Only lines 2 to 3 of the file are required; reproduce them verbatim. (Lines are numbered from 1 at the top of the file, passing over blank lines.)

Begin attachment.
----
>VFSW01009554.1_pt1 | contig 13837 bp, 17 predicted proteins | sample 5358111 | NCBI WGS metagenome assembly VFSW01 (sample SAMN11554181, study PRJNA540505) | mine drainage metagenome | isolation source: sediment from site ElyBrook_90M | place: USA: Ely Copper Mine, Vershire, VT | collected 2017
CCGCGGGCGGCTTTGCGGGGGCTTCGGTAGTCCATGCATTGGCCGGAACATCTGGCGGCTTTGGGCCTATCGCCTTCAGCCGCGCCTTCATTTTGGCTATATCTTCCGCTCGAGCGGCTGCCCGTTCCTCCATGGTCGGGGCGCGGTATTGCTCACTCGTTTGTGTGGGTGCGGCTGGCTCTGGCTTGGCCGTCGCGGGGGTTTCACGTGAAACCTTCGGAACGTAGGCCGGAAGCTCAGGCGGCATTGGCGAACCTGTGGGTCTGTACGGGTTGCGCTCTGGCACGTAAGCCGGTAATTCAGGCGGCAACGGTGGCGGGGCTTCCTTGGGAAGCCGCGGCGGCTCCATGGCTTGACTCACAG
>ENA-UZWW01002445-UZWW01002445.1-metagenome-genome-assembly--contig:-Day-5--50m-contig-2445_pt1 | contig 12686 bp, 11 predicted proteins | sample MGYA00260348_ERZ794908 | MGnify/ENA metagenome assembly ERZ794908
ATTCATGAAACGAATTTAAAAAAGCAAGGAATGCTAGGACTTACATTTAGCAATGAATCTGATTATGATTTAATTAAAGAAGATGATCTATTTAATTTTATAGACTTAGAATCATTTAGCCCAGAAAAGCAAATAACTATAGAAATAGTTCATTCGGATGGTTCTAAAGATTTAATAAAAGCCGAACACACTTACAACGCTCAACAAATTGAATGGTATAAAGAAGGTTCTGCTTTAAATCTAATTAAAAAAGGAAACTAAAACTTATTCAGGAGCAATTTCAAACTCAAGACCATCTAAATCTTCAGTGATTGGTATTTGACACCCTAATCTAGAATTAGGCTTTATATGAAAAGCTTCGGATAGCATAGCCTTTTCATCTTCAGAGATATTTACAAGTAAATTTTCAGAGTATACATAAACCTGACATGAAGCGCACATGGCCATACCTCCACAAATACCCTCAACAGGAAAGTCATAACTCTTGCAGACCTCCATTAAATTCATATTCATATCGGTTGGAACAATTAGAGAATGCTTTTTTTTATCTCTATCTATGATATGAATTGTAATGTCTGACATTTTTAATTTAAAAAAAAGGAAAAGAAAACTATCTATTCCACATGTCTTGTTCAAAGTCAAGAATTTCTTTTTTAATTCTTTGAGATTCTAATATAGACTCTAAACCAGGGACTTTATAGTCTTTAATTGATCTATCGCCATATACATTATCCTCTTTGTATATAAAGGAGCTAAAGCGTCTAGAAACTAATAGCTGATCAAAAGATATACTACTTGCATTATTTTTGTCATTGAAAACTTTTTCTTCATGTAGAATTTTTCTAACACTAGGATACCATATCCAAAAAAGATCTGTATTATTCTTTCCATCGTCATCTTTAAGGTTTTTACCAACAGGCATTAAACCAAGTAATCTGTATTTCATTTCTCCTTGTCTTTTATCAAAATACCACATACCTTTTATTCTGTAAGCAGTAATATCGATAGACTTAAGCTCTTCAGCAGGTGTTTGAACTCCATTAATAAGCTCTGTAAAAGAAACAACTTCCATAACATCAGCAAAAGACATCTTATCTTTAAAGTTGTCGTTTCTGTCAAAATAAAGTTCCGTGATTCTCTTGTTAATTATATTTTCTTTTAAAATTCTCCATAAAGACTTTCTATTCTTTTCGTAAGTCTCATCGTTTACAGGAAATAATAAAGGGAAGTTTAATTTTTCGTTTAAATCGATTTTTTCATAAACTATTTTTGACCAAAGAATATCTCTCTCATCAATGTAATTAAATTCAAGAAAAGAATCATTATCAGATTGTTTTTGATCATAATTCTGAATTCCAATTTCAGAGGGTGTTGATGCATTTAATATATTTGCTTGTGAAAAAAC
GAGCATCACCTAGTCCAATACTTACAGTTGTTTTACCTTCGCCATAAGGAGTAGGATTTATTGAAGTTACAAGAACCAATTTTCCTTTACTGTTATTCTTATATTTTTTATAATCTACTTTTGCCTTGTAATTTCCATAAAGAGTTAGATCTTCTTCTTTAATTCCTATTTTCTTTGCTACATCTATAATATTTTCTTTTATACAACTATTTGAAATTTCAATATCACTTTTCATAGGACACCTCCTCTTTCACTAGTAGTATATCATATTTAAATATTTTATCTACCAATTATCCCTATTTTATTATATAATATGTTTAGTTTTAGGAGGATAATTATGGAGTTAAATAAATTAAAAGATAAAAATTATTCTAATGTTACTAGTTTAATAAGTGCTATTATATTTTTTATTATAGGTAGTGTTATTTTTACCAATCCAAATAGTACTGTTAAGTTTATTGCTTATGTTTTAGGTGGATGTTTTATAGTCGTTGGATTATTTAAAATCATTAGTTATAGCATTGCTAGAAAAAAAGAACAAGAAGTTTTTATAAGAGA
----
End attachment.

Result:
CCGCGGGCGGCTTTGCGGGGGCTTCGGTAGTCCATGCATTGGCCGGAACATCTGGCGGCTTTGGGCCTATCGCCTTCAGCCGCGCCTTCATTTTGGCTATATCTTCCGCTCGAGCGGCTGCCCGTTCCTCCATGGTCGGGGCGCGGTATTGCTCACTCGTTTGTGTGGGTGCGGCTGGCTCTGGCTTGGCCGTCGCGGGGGTTTCACGTGAAACCTTCGGAACGTAGGCCGGAAGCTCAGGCGGCATTGGCGAACCTGTGGGTCTGTACGGGTTGCGCTCTGGCACGTAAGCCGGTAATTCAGGCGGCAACGGTGGCGGGGCTTCCTTGGGAAGCCGCGGCGGCTCCATGGCTTGACTCACAG
>ENA-UZWW01002445-UZWW01002445.1-metagenome-genome-assembly--contig:-Day-5--50m-contig-2445_pt1 | contig 12686 bp, 11 predicted proteins | sample MGYA00260348_ERZ794908 | MGnify/ENA metagenome assembly ERZ794908